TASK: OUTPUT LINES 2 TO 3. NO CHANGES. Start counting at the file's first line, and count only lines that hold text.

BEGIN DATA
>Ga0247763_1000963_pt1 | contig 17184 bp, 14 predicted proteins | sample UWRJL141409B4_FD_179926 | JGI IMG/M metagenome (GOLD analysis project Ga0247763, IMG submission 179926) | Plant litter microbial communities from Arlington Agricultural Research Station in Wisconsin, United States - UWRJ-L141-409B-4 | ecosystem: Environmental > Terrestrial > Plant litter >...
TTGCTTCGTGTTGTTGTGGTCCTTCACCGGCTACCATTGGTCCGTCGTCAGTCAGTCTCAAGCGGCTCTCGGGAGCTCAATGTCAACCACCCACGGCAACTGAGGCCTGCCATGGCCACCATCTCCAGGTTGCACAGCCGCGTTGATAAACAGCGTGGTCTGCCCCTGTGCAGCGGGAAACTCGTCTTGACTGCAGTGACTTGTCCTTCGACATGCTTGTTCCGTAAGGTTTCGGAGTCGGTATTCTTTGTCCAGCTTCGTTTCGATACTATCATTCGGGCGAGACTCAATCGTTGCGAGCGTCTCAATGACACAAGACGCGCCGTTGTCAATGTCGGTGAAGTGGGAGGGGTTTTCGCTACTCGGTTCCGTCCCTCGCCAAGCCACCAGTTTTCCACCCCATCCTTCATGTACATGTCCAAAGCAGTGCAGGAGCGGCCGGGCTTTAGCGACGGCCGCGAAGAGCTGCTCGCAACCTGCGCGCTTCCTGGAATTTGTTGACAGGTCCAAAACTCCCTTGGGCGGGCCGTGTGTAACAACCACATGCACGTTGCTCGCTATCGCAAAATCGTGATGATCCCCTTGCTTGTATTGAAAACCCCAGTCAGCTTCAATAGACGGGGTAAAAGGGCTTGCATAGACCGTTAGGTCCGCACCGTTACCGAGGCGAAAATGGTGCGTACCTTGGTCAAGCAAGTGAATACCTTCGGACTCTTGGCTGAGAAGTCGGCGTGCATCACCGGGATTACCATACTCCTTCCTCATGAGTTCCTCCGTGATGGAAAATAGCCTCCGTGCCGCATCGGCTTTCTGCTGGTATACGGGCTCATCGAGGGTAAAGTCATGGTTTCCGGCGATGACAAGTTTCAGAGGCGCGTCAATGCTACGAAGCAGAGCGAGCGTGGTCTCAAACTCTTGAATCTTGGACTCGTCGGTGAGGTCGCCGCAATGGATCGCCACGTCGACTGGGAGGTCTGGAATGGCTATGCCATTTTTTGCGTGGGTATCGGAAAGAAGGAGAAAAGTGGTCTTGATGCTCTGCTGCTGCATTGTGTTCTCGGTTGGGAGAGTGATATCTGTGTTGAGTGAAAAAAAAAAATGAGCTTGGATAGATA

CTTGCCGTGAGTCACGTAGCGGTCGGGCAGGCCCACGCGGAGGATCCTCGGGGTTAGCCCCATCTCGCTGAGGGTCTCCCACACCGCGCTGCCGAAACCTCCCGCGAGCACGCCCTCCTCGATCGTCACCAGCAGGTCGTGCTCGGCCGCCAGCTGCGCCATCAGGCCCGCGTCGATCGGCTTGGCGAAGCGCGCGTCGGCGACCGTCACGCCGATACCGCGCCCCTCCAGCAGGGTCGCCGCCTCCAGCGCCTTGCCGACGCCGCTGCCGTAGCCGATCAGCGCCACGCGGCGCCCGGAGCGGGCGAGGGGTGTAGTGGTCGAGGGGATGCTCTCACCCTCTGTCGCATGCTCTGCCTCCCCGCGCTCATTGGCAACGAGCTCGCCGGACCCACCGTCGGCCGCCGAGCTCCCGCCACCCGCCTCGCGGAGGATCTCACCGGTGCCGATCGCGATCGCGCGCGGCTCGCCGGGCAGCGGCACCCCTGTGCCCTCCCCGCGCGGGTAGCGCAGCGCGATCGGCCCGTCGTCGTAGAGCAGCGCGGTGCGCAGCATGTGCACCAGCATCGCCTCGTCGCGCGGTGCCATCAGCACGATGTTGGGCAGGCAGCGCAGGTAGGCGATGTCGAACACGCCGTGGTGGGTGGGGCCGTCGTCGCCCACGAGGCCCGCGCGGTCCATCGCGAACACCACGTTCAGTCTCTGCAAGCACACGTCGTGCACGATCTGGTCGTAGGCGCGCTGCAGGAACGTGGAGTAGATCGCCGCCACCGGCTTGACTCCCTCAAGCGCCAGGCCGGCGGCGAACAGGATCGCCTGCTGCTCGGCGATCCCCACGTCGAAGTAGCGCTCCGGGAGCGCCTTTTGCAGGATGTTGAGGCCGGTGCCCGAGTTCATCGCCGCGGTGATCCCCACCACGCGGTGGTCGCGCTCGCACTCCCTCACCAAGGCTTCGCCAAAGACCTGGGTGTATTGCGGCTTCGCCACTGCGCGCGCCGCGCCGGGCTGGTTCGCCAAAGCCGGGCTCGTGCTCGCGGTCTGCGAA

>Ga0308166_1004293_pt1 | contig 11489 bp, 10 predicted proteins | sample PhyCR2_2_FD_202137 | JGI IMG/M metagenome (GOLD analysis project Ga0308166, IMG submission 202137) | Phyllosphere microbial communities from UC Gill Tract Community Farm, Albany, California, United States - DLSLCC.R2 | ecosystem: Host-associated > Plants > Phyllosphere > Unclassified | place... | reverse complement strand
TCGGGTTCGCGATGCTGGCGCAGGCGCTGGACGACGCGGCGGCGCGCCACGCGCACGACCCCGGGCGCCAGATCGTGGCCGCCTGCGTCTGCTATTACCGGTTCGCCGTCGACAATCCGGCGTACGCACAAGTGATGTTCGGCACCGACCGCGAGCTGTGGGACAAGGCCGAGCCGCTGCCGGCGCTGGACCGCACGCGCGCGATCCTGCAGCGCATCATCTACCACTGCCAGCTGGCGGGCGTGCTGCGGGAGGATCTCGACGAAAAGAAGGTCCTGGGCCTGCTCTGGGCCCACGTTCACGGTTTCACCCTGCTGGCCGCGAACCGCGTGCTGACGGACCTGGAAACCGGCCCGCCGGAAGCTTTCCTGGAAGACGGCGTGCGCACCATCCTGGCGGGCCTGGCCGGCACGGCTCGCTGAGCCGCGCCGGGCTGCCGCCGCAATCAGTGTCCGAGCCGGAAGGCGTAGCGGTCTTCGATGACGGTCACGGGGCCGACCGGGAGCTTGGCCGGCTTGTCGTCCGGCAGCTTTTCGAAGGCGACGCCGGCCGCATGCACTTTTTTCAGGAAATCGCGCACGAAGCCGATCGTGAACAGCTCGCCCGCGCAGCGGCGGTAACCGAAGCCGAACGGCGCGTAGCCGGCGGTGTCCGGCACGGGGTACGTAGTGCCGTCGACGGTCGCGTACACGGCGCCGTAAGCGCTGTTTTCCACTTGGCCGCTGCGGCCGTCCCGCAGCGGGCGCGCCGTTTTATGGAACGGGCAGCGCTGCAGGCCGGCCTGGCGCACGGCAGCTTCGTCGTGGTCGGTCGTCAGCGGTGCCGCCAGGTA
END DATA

TTGCTTCGTGTTGTTGTGGTCCTTCACCGGCTACCATTGGTCCGTCGTCAGTCAGTCTCAAGCGGCTCTCGGGAGCTCAATGTCAACCACCCACGGCAACTGAGGCCTGCCATGGCCACCATCTCCAGGTTGCACAGCCGCGTTGATAAACAGCGTGGTCTGCCCCTGTGCAGCGGGAAACTCGTCTTGACTGCAGTGACTTGTCCTTCGACATGCTTGTTCCGTAAGGTTTCGGAGTCGGTATTCTTTGTCCAGCTTCGTTTCGATACTATCATTCGGGCGAGACTCAATCGTTGCGAGCGTCTCAATGACACAAGACGCGCCGTTGTCAATGTCGGTGAAGTGGGAGGGGTTTTCGCTACTCGGTTCCGTCCCTCGCCAAGCCACCAGTTTTCCACCCCATCCTTCATGTACATGTCCAAAGCAGTGCAGGAGCGGCCGGGCTTTAGCGACGGCCGCGAAGAGCTGCTCGCAACCTGCGCGCTTCCTGGAATTTGTTGACAGGTCCAAAACTCCCTTGGGCGGGCCGTGTGTAACAACCACATGCACGTTGCTCGCTATCGCAAAATCGTGATGATCCCCTTGCTTGTATTGAAAACCCCAGTCAGCTTCAATAGACGGGGTAAAAGGGCTTGCATAGACCGTTAGGTCCGCACCGTTACCGAGGCGAAAATGGTGCGTACCTTGGTCAAGCAAGTGAATACCTTCGGACTCTTGGCTGAGAAGTCGGCGTGCATCACCGGGATTACCATACTCCTTCCTCATGAGTTCCTCCGTGATGGAAAATAGCCTCCGTGCCGCATCGGCTTTCTGCTGGTATACGGGCTCATCGAGGGTAAAGTCATGGTTTCCGGCGATGACAAGTTTCAGAGGCGCGTCAATGCTACGAAGCAGAGCGAGCGTGGTCTCAAACTCTTGAATCTTGGACTCGTCGGTGAGGTCGCCGCAATGGATCGCCACGTCGACTGGGAGGTCTGGAATGGCTATGCCATTTTTTGCGTGGGTATCGGAAAGAAGGAGAAAAGTGGTCTTGATGCTCTGCTGCTGCATTGTGTTCTCGGTTGGGAGAGTGATATCTGTGTTGAGTGAAAAAAAAAAATGAGCTTGGATAGATA

CTTGCCGTGAGTCACGTAGCGGTCGGGCAGGCCCACGCGGAGGATCCTCGGGGTTAGCCCCATCTCGCTGAGGGTCTCCCACACCGCGCTGCCGAAACCTCCCGCGAGCACGCCCTCCTCGATCGTCACCAGCAGGTCGTGCTCGGCCGCCAGCTGCGCCATCAGGCCCGCGTCGATCGGCTTGGCGAAGCGCGCGTCGGCGACCGTCACGCCGATACCGCGCCCCTCCAGCAGGGTCGCCGCCTCCAGCGCCTTGCCGACGCCGCTGCCGTAGCCGATCAGCGCCACGCGGCGCCCGGAGCGGGCGAGGGGTGTAGTGGTCGAGGGGATGCTCTCACCCTCTGTCGCATGCTCTGCCTCCCCGCGCTCATTGGCAACGAGCTCGCCGGACCCACCGTCGGCCGCCGAGCTCCCGCCACCCGCCTCGCGGAGGATCTCACCGGTGCCGATCGCGATCGCGCGCGGCTCGCCGGGCAGCGGCACCCCTGTGCCCTCCCCGCGCGGGTAGCGCAGCGCGATCGGCCCGTCGTCGTAGAGCAGCGCGGTGCGCAGCATGTGCACCAGCATCGCCTCGTCGCGCGGTGCCATCAGCACGATGTTGGGCAGGCAGCGCAGGTAGGCGATGTCGAACACGCCGTGGTGGGTGGGGCCGTCGTCGCCCACGAGGCCCGCGCGGTCCATCGCGAACACCACGTTCAGTCTCTGCAAGCACACGTCGTGCACGATCTGGTCGTAGGCGCGCTGCAGGAACGTGGAGTAGATCGCCGCCACCGGCTTGACTCCCTCAAGCGCCAGGCCGGCGGCGAACAGGATCGCCTGCTGCTCGGCGATCCCCACGTCGAAGTAGCGCTCCGGGAGCGCCTTTTGCAGGATGTTGAGGCCGGTGCCCGAGTTCATCGCCGCGGTGATCCCCACCACGCGGTGGTCGCGCTCGCACTCCCTCACCAAGGCTTCGCCAAAGACCTGGGTGTATTGCGGCTTCGCCACTGCGCGCGCCGCGCCGGGCTGGTTCGCCAAAGCCGGGCTCGTGCTCGCGGTCTGCGAA